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While Texas leads the nation in wrong-way driving fatalities, another cause of car accident fatalities is not speeding, as you might guess, but rather distracted driving. In 2020 alone, a staggering 80,000 crashes involved Texas drivers paying attention to something other than the road. Of those crashes, 364 were fatal. A few months ago, one accident took place when a distracted SUV driver crashed into another vehicle, killing his passenger.

Despite a 2017 Texas state law that forbids drivers from using their cell phones to text, read or browse the web unless they are completely stopped at a stoplight (some cities have banned it entirely), cell phone use was by far the highest distraction, making up 27% of all crashes nationwide. Sadly, one in five people who died in these types of distracted driving accidents are not even in a car but walking or riding bikes instead.

Anything that takes your attention away from the road is distracted driving. Distracted driving can include but is not limited to eating and drinking, putting on makeup or brushing hair, using text-to-talk features, being tired, messing with the radio or navigation system, interacting with other passengers and pets and even reading a book or newspaper. 

Nationally, distracted driving causes nearly 400,000 injuries and 3,500 deaths every year. It the cause of nine out of ten of the 100 car crashes reported daily. Drivers may think they are adept at texting and driving, but even a glance at your phone can involve yourself or others in a dangerous crash. Texting can take your eyes off the road for an average of five seconds, which, when traveling at 55 miles per hour, would mean you traveled the length of a football field with your eyes off the road.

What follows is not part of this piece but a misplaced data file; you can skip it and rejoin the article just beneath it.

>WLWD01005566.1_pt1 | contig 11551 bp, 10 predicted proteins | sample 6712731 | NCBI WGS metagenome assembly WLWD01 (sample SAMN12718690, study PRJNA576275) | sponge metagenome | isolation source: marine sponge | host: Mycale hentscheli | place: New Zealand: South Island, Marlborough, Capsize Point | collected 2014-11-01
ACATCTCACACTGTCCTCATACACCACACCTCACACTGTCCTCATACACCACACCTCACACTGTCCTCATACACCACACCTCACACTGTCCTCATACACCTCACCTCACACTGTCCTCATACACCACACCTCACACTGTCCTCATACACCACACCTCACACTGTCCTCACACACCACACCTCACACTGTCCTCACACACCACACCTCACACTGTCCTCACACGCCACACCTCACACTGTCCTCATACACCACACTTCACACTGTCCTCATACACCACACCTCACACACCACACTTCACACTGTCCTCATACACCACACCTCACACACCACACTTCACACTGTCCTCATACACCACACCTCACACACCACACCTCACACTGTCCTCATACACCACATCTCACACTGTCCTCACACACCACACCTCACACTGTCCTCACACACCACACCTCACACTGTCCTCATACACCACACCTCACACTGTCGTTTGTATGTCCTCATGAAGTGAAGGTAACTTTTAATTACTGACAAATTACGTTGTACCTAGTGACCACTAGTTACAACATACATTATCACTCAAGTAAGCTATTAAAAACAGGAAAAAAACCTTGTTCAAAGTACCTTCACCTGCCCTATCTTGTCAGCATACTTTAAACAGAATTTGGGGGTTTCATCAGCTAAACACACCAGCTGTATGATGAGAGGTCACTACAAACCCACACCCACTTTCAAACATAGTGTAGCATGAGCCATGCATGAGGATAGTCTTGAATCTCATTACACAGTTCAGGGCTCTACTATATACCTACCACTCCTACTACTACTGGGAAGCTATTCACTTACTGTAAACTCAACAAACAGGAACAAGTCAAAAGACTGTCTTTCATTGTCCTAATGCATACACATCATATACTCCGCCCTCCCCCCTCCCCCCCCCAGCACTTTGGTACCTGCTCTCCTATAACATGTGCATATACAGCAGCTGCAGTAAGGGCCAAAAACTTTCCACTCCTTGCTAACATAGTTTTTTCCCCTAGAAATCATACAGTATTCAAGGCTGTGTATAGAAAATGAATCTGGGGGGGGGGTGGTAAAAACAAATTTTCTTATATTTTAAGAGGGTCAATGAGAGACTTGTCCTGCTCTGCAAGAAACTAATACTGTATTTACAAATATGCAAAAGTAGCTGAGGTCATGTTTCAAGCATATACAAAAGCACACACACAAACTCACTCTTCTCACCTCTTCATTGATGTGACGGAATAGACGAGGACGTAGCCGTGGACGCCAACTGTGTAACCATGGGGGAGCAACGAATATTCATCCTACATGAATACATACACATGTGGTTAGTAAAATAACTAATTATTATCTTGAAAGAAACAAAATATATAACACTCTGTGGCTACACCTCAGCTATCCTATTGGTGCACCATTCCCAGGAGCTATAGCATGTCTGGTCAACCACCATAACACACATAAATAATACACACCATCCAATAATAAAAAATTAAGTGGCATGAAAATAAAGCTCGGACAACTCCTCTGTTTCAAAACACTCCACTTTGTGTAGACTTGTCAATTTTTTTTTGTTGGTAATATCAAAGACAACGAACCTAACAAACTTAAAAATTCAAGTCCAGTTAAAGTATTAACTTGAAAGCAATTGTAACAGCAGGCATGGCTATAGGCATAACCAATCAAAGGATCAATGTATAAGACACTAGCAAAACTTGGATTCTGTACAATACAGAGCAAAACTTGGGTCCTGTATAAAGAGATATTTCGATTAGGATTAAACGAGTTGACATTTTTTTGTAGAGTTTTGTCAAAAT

Road distractions fall into three categories:

  • Visual (looking anywhere other than on the road)
  • Manual (using your hands to do things other than steer)
  • Cognitive (thinking about something hard enough that you stop thinking about driving)

Unsurprisingly, those most at risk for distracted driving are teenagers and young adults. In the U.S. in 2018, 25% of the drivers involved in a fatal crash were between the ages of 20-29. A 2019 study done by the Center for Disease Control’s Youth Risk Behavior Surveillance System (YRBSS) found that teenagers are even more to blame; 39% of high school students spent at least one day out of 30 texting or even sending emails while driving. It also reported that distracted driving doesn’t discriminate based on how good a student you are. These actions were just as common among A and B students as they were in lower grade students. Distracted teens were also more likely than their non-distracting peers to engage in other behaviors like riding without a seatbelt or driving under the influence.

Students generally don’t take the time to learn the laws they are breaking when they drive distracted. In Texas, you cannot send or receive texts while driving, and you can’t use your phone at all during your first six months on the road or before you turn 18. Even school bus drivers are completely prohibited from using a phone if there are any children present.

As you can see, you are at high risk of being injured by a distracted driver anytime you are on the roads. If you or someone you know has been involved in a distracted driving accident, you may need to hire a car accident attorney to seek damages or medical bill compensation. The Cochran Firm Texas team has ample experience in handling distracted driving car accident cases. Don’t settle for anything less than what you deserve. Call us today at 1-800-THE-FIRM (800-843-3476), fill out our contact form or chat with us online to set up a free consultation.

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